Tinder Dating, Harvard Business School, and Yemeni Coffee

Happy April Fool's Day. A whimsical but also true post.

Harvard Business School crest logoI had a smile on my face as I departed Tealuxe in Harvard Square. It was just after 7 p.m. on October 26 last year, and I considered the date a success. In Tindering the whole process is bizarre. It's a bit like window shopping in that we look, we open a few doors, and maybe even peruse in more depth. And like in shopping, with a practiced eye, one can rapidly size things up. When I worked in fashion retail at Scoop NYC I saved customers the hassle of telling me their size. Rather, I would simply say, "hold-on, I'll get your size". My ability was doubly efficient as I could not only tell you your height, weight, shoe size, sleeve length, neck size, and more, I also knew how it varied across brands. Customers would tell me, "I'm not a 7 1/2 I'm an 8. I'd say try the shoe."

So having shopped a bit in my day, I've learned nothing beats real live 3D. We can click, swipe, read, judge, and consult with friends, but all that is trumped by that first meeting. And for that reason, I skip wherever possible the former and instead swipe right with abandon, write "hey!", exchange three messages, and say lets meet. I've sized for fit and what remains is actually trying things on.

That's why I steered Sarah from Tinder messaging earlier that afternoon to meeting in person that night. I'm no-nonsense, let's get some tea. She arrives and immediately you can tell she has that unmeasurable panache and attitude that says "HEY YOU, I got hipster glasses and a personality that can banter." You can only tell half that equation from photos.

We banter, talk with bravado, and probably sit on the same side of the table, back to the wall, observing the room and making snarky comments. My tolerance for looking like I'm on a date is zero. So is my tolerance for let's-get-to-know-you dryness. I've never met but we shall act the part of old friends.

So after an hour of friendship, we part ways. I leave Tealuxe with a smile. You were amusing whereas before I only knew your photos made you appear hipster.

As you return to Dunster for your Resident Tutor duties we plan for another meeting of friends.

So far so good. But Tinder dating is an exercise in inundation, snap judgements, and a culture of sampling. It's a bit like startup ideas in an incubation space where drawing on whiteboards is fun but the leap to incorporation never happens. I recall a wry comment at the Harvard Law Entrepreneurship Conference I attended. I said Al Mokha was incorporated to which a few law students responded how I was ahead of 90% of the pack.

Two days later Sarah and I grab drinks at The Sinclair. To potentially make it awkward, I see my fellow i-Lab entrepreneurs at the bar. We sit at the other end. In further blending of personal and professional, she knows one of my former interns. Call it my military training, but I prefer a sharp demarcation between professional affairs of people I manage and my personal life. And then there's the more general problem: When dating, I avoid talking about work as long as possible. Perhaps it's the well-trodden conversation path of "oh, you started a company? A coffee one, huh?" One of the potential downsides of being a coffee entrepreneur (AKA a dude with a straightforward idea) is everyone has an opinion. "Isn't the market saturated?" Or, "Coffee from Yemen? Tell me about that." These conversation tracks are like so many paths crisscrossing well traveled terrain. I love my job and I suppose as an entrepreneur my job is just as much tour guide as it is anything else. BUT, as a reluctant tour guide the beauty of the terrain isn't self-evident. This sends me down the path of selling my idea, that I can create a national brand of coffee from Yemen. As such, "what do you do?" is a profoundly personal question. What I do is I'm trying to succeed at life.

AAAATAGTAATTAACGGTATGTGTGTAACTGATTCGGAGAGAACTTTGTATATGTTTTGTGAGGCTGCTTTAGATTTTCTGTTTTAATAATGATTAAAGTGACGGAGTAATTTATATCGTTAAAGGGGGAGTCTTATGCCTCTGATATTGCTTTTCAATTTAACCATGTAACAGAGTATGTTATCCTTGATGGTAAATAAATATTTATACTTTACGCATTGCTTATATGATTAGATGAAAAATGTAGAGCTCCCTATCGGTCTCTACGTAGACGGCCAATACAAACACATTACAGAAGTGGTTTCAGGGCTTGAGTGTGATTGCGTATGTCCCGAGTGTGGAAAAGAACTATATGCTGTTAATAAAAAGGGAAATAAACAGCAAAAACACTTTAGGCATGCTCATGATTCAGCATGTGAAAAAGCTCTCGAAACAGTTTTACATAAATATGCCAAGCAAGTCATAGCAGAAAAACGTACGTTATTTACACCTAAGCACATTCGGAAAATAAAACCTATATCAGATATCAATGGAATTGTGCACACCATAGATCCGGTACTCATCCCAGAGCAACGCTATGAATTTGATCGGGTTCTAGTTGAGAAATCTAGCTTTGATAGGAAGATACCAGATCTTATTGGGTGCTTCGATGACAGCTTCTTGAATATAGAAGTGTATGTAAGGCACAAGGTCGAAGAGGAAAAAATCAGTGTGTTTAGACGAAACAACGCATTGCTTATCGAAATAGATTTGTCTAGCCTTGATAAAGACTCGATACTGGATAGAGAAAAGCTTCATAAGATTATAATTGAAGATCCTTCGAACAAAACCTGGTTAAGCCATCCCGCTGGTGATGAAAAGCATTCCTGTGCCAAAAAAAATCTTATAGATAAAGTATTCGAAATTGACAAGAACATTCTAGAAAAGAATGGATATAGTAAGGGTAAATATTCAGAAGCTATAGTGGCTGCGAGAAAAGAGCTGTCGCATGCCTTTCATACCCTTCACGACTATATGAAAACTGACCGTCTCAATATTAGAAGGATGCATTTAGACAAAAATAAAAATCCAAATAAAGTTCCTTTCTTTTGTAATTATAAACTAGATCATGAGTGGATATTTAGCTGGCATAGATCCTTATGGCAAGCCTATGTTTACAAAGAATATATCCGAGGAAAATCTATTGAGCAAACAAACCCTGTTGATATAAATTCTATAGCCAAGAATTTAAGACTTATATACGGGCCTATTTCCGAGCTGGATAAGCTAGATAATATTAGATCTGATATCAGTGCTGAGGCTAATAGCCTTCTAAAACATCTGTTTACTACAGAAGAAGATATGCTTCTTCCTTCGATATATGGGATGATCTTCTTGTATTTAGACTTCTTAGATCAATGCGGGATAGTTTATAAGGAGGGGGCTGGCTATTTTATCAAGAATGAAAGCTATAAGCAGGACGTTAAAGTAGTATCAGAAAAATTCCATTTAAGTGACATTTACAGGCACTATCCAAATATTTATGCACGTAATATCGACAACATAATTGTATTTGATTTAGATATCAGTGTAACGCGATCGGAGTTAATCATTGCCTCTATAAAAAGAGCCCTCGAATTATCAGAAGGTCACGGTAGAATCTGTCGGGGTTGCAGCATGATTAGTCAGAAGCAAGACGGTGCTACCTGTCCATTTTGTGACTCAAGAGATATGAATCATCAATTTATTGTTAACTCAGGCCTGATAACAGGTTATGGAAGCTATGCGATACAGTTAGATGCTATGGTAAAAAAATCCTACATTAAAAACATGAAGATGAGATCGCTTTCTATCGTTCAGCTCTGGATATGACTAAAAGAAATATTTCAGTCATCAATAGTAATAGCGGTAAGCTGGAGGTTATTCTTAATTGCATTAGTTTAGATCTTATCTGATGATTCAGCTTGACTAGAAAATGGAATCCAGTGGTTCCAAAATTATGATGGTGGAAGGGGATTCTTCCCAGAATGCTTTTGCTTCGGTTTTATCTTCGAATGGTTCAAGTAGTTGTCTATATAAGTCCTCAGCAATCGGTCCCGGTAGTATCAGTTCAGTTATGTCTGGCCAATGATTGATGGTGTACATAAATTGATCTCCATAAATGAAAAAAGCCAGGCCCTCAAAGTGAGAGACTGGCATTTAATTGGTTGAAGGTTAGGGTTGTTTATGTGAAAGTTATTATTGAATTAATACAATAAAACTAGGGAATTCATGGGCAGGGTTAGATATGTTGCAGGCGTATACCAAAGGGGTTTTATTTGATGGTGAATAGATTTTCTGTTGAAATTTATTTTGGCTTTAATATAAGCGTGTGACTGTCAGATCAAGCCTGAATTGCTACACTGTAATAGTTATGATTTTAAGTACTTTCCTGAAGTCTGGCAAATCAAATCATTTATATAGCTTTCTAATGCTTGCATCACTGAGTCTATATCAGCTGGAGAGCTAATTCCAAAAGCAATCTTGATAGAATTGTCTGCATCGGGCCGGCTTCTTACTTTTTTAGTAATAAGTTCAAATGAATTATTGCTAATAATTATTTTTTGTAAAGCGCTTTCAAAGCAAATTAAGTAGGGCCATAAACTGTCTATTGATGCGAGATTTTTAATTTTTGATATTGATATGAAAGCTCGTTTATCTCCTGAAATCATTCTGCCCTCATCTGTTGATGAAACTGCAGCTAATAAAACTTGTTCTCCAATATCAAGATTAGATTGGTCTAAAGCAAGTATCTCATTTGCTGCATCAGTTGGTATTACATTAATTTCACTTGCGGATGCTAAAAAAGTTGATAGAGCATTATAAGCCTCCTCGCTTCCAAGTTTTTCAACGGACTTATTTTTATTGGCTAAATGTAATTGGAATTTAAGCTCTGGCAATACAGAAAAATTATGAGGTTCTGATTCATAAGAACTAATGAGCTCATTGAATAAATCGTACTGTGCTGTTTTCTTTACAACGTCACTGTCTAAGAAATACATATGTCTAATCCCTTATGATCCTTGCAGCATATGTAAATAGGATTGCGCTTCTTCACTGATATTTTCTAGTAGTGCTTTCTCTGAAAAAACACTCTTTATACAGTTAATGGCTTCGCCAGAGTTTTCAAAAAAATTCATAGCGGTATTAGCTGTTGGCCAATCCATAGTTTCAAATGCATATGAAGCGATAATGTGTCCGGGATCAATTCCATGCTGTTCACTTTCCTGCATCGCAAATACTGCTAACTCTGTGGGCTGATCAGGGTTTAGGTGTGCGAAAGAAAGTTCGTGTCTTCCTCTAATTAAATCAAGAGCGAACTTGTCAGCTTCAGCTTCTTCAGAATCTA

Sarah is a business student and at Harvard no less. It's inevitable that we will discuss my work and true to form she probes the business model. "What's your marketing plan? And as CPG what are your sales channels and will you compete on price or quality?" She's right in asking these questions even if it's maddening that I can see thinly veiled the marketing 100 class. It doesn't help that it's asked in that Harvardian master-of-the-world tone that it's my job to recognize helps propel HBS students to the top. Confidence works.

With my business under scrutiny I get defensive. I see it happening, understand the factors, yet still feel the need to justify what I do. Sarah is in the midst of Year 2 "Interview Week" and already has offers from Amazon and Apple. She can pluck the opportunity and in the process pass judgement on this startup and that startup. Or in Tinder parlance swipe left or right. I see it happening, her getting ready to swipe left on my defensive posture. Or is it my business plan? I should be power posing instead.

We finish our beers and I walk her in the direction of Dunster. I feel deflated and swiped left upon. She's friendly as am I though my gut tells me date #2 is date #finished. We text a bit more the next week. Soft ending.

All in all, the experience was a bit like this story: What was the point? I suppose I enjoyed the process. Hope you did too.




Anda Greeney
Anda Greeney

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